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US Stock Market: Conspicuous Similarities with 1929, 1987 and Japan in 1990

S&P 500 Large Cap Index, Apr 2015 - Mar 2018

There are good reasons to suspect that the bull market in US equities has been stretched to the limit. These include inter alia: high fundamental valuation levels, as e.g. illustrated by the Shiller P/E ratio (a.k.a. “CAPE”/ cyclically adjusted P/E); rising interest rates; and the maturity of the advance. Near the end of a bull market cycle there is always the question of when a decline will begin, and above all, how large will it be.

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Market Efficiency? The Euro is Looking Forward to the Weekend!

Room

As I have shown in previous issues of Seasonal Insights, various financial instruments are demonstrating peculiar behavior in the course of the week: the S&P 500 Index is typically strong on Tuesdays, Gold on Fridays and Bitcoin on Tuesdays (similar to the S&P 500 Index). Several readers have inquired whether currencies exhibit such patterns as well. Are these extremely large markets also home to such statistical anomalies, or is market efficiency winning out in this case?

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Seasonality of Individual Stocks – an Update

Bull Bear

Readers are very likely aware of the “Halloween effect” or the Santa Claus rally. The former term refers to the fact that stocks on average tend to perform significantly worse in the summer months than in the winter months, the latter term describes the typically very strong advance in stocks just before the turn of the year. Both phenomena apply to the broad stock market, this is to say, to benchmark indexes such as the S&P 500 or the DJIA.

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The FOMC Meeting Strategy: Why It May Be Particularly Promising Right Now

Hiking Trail

As readers know, investment and trading decisions can be optimized with the help of statistics. One way of doing so is offered by the FOMC meeting strategy. A study published by the Federal Reserve Bank of New York in 2011 examined the effect of FOMC meetings on stock prices. The study concluded that these meetings have a substantial impact on stock prices – and contrary to what most investors would probably tend to expect, before rather than after the committee announces its monetary policy decision.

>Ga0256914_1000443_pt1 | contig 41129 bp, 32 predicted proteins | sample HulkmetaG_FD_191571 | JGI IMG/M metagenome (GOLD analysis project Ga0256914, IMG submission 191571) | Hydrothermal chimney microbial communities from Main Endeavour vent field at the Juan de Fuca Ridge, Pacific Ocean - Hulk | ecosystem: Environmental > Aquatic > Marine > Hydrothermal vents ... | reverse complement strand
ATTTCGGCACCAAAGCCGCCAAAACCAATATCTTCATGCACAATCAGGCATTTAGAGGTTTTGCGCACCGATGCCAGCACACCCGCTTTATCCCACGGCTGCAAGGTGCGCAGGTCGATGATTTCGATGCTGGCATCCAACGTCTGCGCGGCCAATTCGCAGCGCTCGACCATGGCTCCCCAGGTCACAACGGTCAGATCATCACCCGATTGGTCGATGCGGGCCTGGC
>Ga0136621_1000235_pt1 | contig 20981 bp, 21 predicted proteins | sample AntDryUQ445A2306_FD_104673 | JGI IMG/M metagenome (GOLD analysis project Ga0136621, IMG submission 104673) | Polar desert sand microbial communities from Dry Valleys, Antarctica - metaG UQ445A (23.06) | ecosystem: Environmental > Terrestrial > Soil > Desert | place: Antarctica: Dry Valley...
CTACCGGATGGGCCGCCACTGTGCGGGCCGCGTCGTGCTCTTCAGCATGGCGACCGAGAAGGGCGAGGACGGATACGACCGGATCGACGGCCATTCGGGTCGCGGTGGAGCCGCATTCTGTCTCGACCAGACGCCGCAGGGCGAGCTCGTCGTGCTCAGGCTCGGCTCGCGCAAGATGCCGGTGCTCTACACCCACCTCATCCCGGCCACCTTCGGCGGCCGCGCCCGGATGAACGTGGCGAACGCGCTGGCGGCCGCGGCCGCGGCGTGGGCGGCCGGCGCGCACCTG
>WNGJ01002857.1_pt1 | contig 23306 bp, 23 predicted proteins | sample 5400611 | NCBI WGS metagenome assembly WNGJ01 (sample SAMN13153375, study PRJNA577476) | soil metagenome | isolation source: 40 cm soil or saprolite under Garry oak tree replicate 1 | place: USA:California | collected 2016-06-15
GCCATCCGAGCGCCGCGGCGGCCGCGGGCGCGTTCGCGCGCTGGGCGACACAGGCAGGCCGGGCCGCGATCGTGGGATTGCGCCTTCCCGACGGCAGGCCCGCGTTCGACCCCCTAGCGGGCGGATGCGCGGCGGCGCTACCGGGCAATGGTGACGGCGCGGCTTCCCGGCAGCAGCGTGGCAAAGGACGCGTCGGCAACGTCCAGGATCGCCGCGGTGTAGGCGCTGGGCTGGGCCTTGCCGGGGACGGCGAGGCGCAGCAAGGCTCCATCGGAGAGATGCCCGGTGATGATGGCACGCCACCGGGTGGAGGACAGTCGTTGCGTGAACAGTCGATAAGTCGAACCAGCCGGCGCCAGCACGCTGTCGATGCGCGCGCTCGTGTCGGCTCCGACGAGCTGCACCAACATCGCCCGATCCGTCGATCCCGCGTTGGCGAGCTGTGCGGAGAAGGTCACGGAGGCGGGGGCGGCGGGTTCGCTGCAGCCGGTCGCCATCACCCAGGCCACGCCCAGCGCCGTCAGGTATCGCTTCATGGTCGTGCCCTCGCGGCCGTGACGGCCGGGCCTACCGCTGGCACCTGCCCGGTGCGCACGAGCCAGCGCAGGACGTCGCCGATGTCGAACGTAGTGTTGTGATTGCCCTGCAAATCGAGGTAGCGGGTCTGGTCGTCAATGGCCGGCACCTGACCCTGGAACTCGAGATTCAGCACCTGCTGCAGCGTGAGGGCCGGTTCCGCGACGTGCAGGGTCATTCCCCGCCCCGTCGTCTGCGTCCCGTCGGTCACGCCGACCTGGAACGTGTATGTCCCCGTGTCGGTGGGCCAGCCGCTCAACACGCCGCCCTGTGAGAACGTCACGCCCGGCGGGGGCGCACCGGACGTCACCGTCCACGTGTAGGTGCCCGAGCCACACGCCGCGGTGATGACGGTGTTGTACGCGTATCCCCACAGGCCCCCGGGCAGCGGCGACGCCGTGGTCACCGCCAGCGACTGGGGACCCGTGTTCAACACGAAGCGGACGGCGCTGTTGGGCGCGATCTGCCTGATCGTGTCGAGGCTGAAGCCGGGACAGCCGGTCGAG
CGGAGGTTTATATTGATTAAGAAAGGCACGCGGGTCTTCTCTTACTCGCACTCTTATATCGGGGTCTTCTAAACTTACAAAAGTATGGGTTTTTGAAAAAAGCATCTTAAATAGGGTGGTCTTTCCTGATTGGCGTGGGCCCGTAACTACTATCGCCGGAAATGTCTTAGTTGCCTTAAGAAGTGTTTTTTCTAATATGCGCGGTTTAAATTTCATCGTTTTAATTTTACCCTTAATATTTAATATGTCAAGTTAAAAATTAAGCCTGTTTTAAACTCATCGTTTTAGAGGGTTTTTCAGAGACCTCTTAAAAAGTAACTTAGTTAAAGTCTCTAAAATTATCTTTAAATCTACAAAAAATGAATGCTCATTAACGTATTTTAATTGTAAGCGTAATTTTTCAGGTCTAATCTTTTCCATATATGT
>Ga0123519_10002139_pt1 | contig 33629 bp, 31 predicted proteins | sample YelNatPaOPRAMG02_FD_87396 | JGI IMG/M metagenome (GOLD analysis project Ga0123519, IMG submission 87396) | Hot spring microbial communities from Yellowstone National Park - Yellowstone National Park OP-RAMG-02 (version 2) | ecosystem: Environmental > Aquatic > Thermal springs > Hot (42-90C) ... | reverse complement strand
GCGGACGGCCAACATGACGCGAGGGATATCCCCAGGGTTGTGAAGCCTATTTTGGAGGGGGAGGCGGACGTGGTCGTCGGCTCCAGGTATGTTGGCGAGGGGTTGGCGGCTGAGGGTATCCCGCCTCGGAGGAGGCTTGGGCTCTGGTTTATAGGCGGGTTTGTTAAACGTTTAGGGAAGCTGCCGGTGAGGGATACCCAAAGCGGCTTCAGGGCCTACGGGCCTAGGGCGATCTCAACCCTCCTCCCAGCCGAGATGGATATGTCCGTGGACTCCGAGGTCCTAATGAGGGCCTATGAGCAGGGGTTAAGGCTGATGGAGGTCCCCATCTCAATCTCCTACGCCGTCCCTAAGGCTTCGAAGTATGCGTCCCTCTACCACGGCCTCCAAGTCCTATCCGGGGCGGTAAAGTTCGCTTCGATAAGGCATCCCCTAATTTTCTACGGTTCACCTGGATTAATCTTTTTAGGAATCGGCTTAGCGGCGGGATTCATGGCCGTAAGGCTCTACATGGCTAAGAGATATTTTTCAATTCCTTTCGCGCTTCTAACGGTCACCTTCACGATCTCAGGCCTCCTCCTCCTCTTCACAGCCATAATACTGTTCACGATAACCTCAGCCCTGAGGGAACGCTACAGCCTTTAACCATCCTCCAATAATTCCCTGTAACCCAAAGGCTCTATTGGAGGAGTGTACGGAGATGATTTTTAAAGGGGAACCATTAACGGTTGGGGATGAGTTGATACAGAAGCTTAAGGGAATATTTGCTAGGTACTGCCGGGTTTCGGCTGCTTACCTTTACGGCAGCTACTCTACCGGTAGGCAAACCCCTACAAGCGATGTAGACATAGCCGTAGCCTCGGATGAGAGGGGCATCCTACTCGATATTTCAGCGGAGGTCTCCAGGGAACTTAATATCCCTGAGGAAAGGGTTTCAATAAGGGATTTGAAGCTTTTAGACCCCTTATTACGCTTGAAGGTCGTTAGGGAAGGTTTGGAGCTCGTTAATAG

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2018: The Weakest Year in the Presidential Election Cycle Has Begun

Dow Jones Index 1900 - 2015

Our readers are probably aware of the influence the US election cycle has on the stock market. After Donald Trump was elected president, a particularly strong rally in stock prices ensued.  Contrary to what many market participants seem to believe, trends in the stock market depend only to a negligible extent on whether a Republican or a Democrat wins the presidency.

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The Santa Claus Rally is Especially Pronounced in the DAX

Santa Clause

Every year a certain stock market phenomenon is said to recur, anticipated with excitement by investors: the Santa Claus rally. It is held that stock prices typically rise quite frequently and particularly strongly just before the turn of the year. I want to show you the Santa Claus rally in the German DAX Index as an example. Price moves are often exaggerated in the German stock market, which leads to quite pronounced – and hence profitable – seasonal trends.

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The Precious Metals Bears’ Fear of Fridays

Die Angst

In the last issue of Seasonal Insights I have shown that the gold price behaves quite peculiarly in the course of the trading week. On average, prices rise almost exclusively on Friday. It is as though investors in this market were mired in deep sleep for most of the week.

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The Strange Behavior of Gold Investors from Monday to Thursday

Donald Rumsfeld

Known and Unknown Anomalies. Readers are undoubtedly aware of one or another stock market anomaly, such as e.g. the frequently observed weakness in stock markets in the summer months, which the well-known saying “sell in May and go away” refers to. Apart from such widely known anomalies, there are many others though, which most investors have never heard of.

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Is a Rapid Advance in the Japanese Stock Market Imminent?

Nikkei 225, Jan - Dec 1970 - 2017

The Japanese stock market is quite unique: it would need to rally by approximately 80% to reach its former historical peak. What’s more, said peak was attained on the final trading day of 1989, more than 25 years ago. In short, Japanese stocks have been anything but a good investment in recent years.